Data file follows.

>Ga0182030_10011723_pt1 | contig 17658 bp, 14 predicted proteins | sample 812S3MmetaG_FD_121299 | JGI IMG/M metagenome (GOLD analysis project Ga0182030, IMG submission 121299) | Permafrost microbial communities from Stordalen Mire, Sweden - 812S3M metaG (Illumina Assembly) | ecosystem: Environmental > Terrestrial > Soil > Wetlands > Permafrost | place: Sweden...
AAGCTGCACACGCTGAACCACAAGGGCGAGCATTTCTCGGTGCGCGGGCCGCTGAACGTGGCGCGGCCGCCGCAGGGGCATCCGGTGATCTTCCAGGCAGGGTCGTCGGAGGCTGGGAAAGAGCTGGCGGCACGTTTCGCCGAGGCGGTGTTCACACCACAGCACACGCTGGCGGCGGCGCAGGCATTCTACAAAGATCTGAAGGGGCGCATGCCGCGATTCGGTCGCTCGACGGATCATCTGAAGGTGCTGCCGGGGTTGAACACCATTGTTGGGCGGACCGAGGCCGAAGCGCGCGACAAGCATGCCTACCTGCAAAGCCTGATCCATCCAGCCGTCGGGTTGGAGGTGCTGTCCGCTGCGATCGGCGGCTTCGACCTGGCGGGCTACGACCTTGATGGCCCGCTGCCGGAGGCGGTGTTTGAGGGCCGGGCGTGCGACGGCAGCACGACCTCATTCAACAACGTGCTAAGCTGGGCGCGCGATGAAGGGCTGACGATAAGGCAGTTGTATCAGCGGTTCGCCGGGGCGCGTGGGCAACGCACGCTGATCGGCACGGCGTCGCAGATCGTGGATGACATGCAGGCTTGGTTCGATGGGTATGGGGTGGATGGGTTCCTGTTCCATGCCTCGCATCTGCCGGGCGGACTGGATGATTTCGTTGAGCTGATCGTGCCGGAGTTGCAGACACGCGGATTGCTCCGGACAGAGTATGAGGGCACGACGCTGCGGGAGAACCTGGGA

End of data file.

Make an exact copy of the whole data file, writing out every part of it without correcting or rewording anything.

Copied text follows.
>Ga0182030_10011723_pt1 | contig 17658 bp, 14 predicted proteins | sample 812S3MmetaG_FD_121299 | JGI IMG/M metagenome (GOLD analysis project Ga0182030, IMG submission 121299) | Permafrost microbial communities from Stordalen Mire, Sweden - 812S3M metaG (Illumina Assembly) | ecosystem: Environmental > Terrestrial > Soil > Wetlands > Permafrost | place: Sweden...
AAGCTGCACACGCTGAACCACAAGGGCGAGCATTTCTCGGTGCGCGGGCCGCTGAACGTGGCGCGGCCGCCGCAGGGGCATCCGGTGATCTTCCAGGCAGGGTCGTCGGAGGCTGGGAAAGAGCTGGCGGCACGTTTCGCCGAGGCGGTGTTCACACCACAGCACACGCTGGCGGCGGCGCAGGCATTCTACAAAGATCTGAAGGGGCGCATGCCGCGATTCGGTCGCTCGACGGATCATCTGAAGGTGCTGCCGGGGTTGAACACCATTGTTGGGCGGACCGAGGCCGAAGCGCGCGACAAGCATGCCTACCTGCAAAGCCTGATCCATCCAGCCGTCGGGTTGGAGGTGCTGTCCGCTGCGATCGGCGGCTTCGACCTGGCGGGCTACGACCTTGATGGCCCGCTGCCGGAGGCGGTGTTTGAGGGCCGGGCGTGCGACGGCAGCACGACCTCATTCAACAACGTGCTAAGCTGGGCGCGCGATGAAGGGCTGACGATAAGGCAGTTGTATCAGCGGTTCGCCGGGGCGCGTGGGCAACGCACGCTGATCGGCACGGCGTCGCAGATCGTGGATGACATGCAGGCTTGGTTCGATGGGTATGGGGTGGATGGGTTCCTGTTCCATGCCTCGCATCTGCCGGGCGGACTGGATGATTTCGTTGAGCTGATCGTGCCGGAGTTGCAGACACGCGGATTGCTCCGGACAGAGTATGAGGGCACGACGCTGCGGGAGAACCTGGGA